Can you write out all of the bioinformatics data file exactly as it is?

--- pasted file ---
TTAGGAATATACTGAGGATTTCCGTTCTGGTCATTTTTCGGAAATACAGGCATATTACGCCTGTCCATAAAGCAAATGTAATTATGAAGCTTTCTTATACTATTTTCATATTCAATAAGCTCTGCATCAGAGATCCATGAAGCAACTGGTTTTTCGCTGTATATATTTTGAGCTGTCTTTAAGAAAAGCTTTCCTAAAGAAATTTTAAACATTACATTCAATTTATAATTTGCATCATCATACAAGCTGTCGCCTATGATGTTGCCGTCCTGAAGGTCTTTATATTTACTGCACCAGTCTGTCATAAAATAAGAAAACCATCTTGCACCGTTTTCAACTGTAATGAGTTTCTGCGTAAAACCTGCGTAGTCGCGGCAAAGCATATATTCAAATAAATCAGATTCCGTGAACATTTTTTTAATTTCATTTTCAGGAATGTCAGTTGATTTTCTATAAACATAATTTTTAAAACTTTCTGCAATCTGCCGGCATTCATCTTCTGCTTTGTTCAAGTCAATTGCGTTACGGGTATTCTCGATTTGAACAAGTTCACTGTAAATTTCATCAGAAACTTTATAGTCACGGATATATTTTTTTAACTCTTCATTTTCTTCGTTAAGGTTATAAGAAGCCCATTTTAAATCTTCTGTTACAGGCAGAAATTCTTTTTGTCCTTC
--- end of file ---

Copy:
TTAGGAATATACTGAGGATTTCCGTTCTGGTCATTTTTCGGAAATACAGGCATATTACGCCTGTCCATAAAGCAAATGTAATTATGAAGCTTTCTTATACTATTTTCATATTCAATAAGCTCTGCATCAGAGATCCATGAAGCAACTGGTTTTTCGCTGTATATATTTTGAGCTGTCTTTAAGAAAAGCTTTCCTAAAGAAATTTTAAACATTACATTCAATTTATAATTTGCATCATCATACAAGCTGTCGCCTATGATGTTGCCGTCCTGAAGGTCTTTATATTTACTGCACCAGTCTGTCATAAAATAAGAAAACCATCTTGCACCGTTTTCAACTGTAATGAGTTTCTGCGTAAAACCTGCGTAGTCGCGGCAAAGCATATATTCAAATAAATCAGATTCCGTGAACATTTTTTTAATTTCATTTTCAGGAATGTCAGTTGATTTTCTATAAACATAATTTTTAAAACTTTCTGCAATCTGCCGGCATTCATCTTCTGCTTTGTTCAAGTCAATTGCGTTACGGGTATTCTCGATTTGAACAAGTTCACTGTAAATTTCATCAGAAACTTTATAGTCACGGATATATTTTTTTAACTCTTCATTTTCTTCGTTAAGGTTATAAGAAGCCCATTTTAAATCTTCTGTTACAGGCAGAAATTCTTTTTGTCCTTC